NEW DELHI – THIS month marks the 50th anniversary of China’s military attack on India, the only foreign war that communist-ruled China has won. Yet that war failed to resolve the disputes between the world’s two most populous countries, and its legacy continues to weigh down the bilateral relationship. While their economic heft is drawing increasing international attention, their underlying strategic rivalry over issues ranging from land and water to geopolitical influence in other regions usually attracts less notice.
The international importance of the China-India relationship reflects the fact that together they account for 37 per cent of humanity. Although they represent markedly different cultures and competing models of development, they share a historical similarity that helps shape both countries’ diplomacy: each freed itself from colonial powers around the same time.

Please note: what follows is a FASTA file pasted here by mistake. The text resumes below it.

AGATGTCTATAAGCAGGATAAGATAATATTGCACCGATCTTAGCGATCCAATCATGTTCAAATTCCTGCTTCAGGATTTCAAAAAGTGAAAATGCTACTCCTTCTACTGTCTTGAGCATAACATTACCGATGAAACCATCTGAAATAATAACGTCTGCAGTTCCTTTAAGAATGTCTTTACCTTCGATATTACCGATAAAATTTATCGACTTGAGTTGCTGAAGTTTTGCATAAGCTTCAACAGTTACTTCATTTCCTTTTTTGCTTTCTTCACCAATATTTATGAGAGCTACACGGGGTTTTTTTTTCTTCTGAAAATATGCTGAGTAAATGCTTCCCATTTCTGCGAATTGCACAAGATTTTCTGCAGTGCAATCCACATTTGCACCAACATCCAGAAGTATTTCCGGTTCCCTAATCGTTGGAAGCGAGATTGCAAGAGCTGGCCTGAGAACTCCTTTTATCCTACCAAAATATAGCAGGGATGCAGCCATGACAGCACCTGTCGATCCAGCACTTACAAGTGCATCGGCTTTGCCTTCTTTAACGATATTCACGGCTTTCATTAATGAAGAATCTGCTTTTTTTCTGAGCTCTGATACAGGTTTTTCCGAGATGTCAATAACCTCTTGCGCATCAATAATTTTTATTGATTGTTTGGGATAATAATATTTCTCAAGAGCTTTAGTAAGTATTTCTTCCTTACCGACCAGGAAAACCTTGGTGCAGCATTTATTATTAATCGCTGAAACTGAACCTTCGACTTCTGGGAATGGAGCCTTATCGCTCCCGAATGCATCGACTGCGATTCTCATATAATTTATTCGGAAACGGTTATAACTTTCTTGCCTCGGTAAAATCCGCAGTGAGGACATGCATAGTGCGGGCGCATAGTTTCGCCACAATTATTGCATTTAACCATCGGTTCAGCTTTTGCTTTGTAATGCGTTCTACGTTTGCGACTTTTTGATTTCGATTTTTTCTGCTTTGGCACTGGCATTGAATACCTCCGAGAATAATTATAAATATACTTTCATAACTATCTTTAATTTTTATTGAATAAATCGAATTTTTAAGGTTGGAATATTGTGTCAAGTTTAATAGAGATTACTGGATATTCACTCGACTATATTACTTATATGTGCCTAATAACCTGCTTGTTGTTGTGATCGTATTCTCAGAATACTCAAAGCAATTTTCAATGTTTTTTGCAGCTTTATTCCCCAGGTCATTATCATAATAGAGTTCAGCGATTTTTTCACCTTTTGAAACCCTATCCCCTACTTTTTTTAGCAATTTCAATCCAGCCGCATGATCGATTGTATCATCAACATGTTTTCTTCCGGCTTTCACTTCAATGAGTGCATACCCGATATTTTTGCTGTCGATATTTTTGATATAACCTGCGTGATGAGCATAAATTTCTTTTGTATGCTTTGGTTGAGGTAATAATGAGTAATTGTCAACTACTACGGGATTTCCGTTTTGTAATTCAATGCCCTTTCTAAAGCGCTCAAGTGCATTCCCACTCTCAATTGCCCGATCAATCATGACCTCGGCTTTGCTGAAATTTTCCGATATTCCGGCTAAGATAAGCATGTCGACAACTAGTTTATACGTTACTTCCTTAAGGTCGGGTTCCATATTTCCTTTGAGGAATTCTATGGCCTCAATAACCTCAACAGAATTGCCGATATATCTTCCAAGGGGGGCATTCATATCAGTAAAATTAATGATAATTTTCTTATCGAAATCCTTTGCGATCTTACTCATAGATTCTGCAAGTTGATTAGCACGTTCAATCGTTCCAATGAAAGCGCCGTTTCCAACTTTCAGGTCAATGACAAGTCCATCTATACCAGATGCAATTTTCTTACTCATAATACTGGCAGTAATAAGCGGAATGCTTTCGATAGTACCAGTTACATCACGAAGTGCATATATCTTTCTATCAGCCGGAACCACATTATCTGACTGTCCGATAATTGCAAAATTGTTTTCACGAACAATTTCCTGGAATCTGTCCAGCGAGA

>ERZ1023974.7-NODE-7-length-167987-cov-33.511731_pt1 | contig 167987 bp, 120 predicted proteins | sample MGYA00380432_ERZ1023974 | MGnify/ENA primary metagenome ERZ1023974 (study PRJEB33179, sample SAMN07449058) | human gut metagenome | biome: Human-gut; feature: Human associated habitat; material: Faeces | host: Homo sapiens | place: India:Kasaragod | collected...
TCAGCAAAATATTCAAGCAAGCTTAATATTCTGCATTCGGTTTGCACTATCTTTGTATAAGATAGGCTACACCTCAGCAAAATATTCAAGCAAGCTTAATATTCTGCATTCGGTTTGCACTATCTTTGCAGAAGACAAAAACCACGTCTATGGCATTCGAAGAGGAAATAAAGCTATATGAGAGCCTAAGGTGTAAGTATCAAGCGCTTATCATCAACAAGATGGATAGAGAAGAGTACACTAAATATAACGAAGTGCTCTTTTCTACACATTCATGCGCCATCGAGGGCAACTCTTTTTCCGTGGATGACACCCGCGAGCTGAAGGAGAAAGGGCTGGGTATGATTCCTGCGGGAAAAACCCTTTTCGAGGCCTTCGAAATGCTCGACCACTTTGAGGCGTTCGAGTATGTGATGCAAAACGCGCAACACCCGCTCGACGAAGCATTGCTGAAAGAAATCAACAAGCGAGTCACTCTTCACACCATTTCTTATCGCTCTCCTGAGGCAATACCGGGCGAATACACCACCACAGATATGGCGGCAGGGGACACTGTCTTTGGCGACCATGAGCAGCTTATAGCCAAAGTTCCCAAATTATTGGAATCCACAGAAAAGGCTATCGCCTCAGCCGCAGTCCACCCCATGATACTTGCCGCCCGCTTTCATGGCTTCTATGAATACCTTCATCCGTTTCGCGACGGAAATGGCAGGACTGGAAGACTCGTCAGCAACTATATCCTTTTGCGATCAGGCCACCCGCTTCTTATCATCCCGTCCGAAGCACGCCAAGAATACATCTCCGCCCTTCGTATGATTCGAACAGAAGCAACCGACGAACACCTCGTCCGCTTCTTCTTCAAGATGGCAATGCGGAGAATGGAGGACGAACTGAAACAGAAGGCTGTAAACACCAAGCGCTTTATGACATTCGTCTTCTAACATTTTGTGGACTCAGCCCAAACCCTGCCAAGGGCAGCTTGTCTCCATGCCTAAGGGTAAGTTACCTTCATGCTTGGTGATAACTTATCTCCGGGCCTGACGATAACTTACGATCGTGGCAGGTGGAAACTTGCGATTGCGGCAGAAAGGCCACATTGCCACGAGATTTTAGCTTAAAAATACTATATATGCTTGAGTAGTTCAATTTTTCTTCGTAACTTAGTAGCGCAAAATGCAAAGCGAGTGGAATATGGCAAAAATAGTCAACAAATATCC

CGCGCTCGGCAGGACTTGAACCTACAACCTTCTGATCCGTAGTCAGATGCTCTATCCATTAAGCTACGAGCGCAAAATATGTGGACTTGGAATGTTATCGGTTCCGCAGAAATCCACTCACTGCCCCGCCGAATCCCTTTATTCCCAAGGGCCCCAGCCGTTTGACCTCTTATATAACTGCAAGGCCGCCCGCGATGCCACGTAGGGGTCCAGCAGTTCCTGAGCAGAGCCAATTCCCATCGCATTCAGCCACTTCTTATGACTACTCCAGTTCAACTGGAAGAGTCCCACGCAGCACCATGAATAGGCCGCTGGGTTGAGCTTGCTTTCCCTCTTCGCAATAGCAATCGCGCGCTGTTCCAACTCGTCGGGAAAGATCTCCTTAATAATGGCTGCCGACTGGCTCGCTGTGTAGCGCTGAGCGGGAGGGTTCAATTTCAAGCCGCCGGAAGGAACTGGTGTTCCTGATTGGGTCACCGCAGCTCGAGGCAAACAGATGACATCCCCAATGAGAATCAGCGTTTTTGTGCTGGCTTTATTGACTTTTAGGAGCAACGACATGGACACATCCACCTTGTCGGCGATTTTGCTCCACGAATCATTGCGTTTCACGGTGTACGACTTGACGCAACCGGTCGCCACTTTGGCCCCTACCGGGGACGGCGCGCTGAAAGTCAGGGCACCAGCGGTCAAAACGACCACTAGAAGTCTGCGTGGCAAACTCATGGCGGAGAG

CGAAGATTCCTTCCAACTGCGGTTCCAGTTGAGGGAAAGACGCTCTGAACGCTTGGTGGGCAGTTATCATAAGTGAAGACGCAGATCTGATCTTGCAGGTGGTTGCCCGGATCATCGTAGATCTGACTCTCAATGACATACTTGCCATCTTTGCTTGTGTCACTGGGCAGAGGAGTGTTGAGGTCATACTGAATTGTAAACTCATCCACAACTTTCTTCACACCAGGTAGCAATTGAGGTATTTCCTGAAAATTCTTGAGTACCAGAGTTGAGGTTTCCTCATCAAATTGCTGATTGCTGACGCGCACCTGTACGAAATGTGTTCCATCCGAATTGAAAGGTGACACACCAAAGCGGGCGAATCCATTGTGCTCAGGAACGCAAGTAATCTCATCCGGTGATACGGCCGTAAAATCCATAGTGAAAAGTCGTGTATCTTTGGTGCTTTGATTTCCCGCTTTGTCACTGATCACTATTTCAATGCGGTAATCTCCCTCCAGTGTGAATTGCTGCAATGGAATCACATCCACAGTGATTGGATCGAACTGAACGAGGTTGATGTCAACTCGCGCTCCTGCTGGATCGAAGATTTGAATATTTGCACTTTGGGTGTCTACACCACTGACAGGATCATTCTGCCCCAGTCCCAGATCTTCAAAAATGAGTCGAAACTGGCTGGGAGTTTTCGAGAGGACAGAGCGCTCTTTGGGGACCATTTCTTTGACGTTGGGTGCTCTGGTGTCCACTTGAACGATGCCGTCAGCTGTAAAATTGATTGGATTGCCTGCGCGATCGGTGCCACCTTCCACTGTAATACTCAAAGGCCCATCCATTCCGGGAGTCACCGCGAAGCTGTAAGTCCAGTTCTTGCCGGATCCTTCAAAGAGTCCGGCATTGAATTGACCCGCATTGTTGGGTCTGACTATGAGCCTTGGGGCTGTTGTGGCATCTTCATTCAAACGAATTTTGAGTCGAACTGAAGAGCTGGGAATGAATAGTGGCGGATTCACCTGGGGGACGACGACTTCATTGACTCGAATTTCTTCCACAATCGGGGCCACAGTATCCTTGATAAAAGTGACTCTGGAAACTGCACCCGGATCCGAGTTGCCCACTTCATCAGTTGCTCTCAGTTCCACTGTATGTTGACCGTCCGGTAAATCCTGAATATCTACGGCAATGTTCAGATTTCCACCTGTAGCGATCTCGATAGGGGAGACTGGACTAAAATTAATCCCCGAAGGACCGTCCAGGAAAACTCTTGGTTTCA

Throughout their histories, the Indian and Chinese civilisations were separated by the vast Tibetan plateau, limiting their interaction to sporadic cultural and religious contacts; political relations were absent. It was only after China’s annexation of Tibet in 1950-1951 that Han Chinese troops appeared for the first time on India’s Himalayan frontiers.
Just over a decade later, China surprised India’s ill-prepared army by launching a multi-pronged attack across the Himalayas on October 20, 1962. Chinese Premier Zhou Enlai publicly said that the war was intended “to teach India a lesson.”